Before games he is the only player I talk to about his movement, because as a midfielder you really have to get used to your strikers’ and wingers’ movement and runs. He was one of the players I could give really accurate passes to, because he is always in the right position and he always makes use of the ball in the right way, and of course he’s really pacy.

I would say Jos Hooiveld is my best friend in the team, and we are always together. People at the club call us brothers, ask where my brother is and so on because we are always in the same place. We really got used to each other and talked a lot about how to approach games.

It will be strange to play against him next year, won’t it?

Yeah. At first I was supposed to go to the same club as him, but things changed as they often do in football. AIK (Hooiveld’s new club) changed coach, and after that I didn’t have a contract offer anymore. I don’t really know what happened.

Was it ever an option to stay at Inter?

Well, I wanted to leave, because at this moment I’ve achieved something with Inter and I was the best player in the league. I felt that I needed a little bit more from football, a bit more competition. It wasn’t about money – Inter offered almost the same as Häcken – but it was just time to move on. I need to play for the national team, and in the national team of Nigeria they always want to hear that you play in a big league.

I want to play in the World Cup in 2010. I’ve been selected for the national team twice, the first time I was injured and the second time, at the Olympics, I couldn’t go because Inter had five games at a crucial stage of the season.

What was your best game this season?

I would say MyPa away this year. I had a free role, and I was able to control the game and made very few mistakes – maybe two or three mistakes in the whole game. My marking was great and I won man of the match.

Is it true that Häcken captain Janne Saarinen contacted you via facebook before the transfer?

Haha yeah, it’s true. He just sent me a message asking if I’d like to play for Häcken, and it went from there really. I’ve been to the club to sign my contract and I like the set-up, I think we can do something good there.

I should repeat that the transfer is not about money. Häcken is not such a big club and they cannot offer huge contracts, and like I said before Inter offered almost the same salary as they did. I just felt that I needed a new challenge and a new league, and Sweden is an excellent place to play football.

Mika Ojala and Wilhelm Ingves on trial at Heerenveen

These are two of the brighter young stars of Veikkausliiga, and they’re both heading over to Trond Sollien‘s little Nordic colony in Eredivisie. I spoke to Ojala’s coach Job Dragtsma this week, and he understandably feels that it would be a little early for Ojala to leave Inter Turku, but of course it’s a possibility with the kind of highlight reel Ojala’s agent can put together. He scores some blinding goals.

Wilhelm Ingves is two years younger, was playing in the Third division two years ago for Lemlands IF, and has been on trial at Ascoli this summer. He plays for what looks to be an exciting Finnish under-19 squad, including Teemu Pukki of Sevilla. David Eriksson from IFK Mariehamn fan site Green Mean Machine caught up with him this week, and has kindly allowed me to translate the interview and post it here.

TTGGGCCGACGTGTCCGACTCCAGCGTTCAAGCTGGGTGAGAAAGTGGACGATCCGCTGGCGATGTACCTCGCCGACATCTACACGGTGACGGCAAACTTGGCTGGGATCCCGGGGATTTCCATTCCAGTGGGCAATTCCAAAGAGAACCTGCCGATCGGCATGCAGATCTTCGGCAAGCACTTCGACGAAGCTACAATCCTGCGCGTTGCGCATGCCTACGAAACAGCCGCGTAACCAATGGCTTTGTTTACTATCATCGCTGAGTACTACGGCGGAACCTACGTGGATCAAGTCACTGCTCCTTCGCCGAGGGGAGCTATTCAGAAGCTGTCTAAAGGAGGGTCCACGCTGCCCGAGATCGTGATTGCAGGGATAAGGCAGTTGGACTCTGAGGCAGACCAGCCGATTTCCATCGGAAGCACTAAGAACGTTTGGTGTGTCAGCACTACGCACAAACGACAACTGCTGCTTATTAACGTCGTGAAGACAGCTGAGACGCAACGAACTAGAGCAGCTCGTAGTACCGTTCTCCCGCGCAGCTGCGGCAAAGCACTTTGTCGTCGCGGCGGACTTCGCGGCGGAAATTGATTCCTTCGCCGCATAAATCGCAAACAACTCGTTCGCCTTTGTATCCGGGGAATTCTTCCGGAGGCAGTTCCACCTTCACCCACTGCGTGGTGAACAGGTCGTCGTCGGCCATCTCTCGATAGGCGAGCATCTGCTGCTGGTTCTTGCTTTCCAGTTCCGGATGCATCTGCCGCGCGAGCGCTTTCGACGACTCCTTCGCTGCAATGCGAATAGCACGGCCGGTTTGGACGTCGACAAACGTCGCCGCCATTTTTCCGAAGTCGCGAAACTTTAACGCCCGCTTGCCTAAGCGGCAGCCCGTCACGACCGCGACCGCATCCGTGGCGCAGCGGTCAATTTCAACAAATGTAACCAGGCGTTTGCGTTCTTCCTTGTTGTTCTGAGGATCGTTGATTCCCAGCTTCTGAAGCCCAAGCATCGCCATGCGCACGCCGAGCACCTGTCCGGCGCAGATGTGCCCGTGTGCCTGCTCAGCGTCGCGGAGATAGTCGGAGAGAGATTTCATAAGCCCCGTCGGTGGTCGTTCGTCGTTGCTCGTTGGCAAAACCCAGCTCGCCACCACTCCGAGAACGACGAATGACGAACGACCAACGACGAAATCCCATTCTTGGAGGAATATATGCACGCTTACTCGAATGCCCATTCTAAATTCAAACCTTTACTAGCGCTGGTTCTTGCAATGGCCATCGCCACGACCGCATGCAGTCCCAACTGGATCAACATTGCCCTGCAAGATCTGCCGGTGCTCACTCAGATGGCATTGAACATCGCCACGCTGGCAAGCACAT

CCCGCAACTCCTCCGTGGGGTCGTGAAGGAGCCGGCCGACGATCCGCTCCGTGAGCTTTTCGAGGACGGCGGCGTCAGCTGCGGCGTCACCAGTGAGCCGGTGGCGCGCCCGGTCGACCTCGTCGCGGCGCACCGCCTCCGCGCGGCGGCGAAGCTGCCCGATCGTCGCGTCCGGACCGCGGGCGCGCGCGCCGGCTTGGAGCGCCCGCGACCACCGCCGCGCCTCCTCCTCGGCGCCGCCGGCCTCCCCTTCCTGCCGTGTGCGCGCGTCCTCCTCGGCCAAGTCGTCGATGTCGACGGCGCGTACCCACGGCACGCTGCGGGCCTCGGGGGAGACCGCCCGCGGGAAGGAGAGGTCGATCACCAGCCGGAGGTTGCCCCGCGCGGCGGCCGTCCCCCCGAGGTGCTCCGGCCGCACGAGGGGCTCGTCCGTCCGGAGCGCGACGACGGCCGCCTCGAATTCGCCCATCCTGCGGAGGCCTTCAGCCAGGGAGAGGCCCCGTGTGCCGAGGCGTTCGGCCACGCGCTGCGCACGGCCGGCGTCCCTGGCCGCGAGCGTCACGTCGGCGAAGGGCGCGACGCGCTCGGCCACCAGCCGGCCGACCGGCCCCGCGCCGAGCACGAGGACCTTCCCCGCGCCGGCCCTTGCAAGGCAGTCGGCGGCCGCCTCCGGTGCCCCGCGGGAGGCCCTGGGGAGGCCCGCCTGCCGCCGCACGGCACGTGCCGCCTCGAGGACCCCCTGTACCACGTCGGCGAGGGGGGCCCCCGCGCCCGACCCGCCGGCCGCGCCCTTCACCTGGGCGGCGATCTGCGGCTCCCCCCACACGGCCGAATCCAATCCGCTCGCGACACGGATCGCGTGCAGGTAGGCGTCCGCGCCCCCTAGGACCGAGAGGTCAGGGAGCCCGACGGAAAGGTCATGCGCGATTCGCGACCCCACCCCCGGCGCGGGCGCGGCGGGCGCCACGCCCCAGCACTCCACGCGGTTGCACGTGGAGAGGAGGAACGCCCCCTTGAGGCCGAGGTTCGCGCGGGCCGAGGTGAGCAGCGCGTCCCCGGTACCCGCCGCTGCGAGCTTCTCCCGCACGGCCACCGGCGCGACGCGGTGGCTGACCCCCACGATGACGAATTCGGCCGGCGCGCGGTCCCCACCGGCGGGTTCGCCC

You’re going to Holland and Heerenveen on trial. How did that come about?

A Finnish scout watched the game against Turkey in the autumn, and he’s the scout for a Dutch agent. They want to draw up a contract with me, but I want to see what they can sort out first, before I decide anything. That’s how it came about.

Great! When do you leave?

I leave on Monday the 17th, and will stay for one week.

Are you going on your own?

No, Mika Ojala from Inter is going too. So I can train in Finnish again.

Yeah, it’s nice to have someone to travel with. What do you know about Heerenveen?

That (Kalmar FF midfielder) Viktor Elm is going there (in January) and that Mika Väyrynen plays there. And that they have blue and white striped shirts with little hearts dotted around.

Yeah, just now they have seven Nodic players, including the aforementioned Elm and Väyrynen. Moreover, they have a Nordic coach. Nordic players enjoy it there, and the club has a good eye for spotting them. Do you think that’s why Heerenveen showed an interest in you?

It could be that they scout more in Scandinavia that other clubs, and therefore have a reputation for handling us well. It’ll be fun to meet the coach, he has a good reputation from what I’ve heard.

If Heerenveen offered you a contract, how close to a move would you be?

There are a lot of factors at play. I have some school left, and high school graduation exams begin next spring. So I’d have to sort that out somehow. Then if the city, club and players are alright, it’d be fun to try out the professional game. It would also depend on what they offer in their contract.

So if nothing comes out of this with Heerenveen, there’ll be no panic for you?

No, there won’t be, I still have a year left. And in one year I will be finished with all my studies, which will be nice to have out of the way.

You’re not wrong there! So staying at IFK for next season wouldn’t be strange for you then? Or are there other clubs you’ve heard from?

I’d gladly play for IFK next season, just now I’m the only striker in the squad with a contract so it’s also quite appealing to do that. Nobody else has been in contact with me, but IS Veikkaaja (Finnish weekly sports magazine published by Finland’s largest tabloid, that has a lot of transfer news and rumours and this week said that Ingves was on his way to Ascoli for another trial) might know more than me.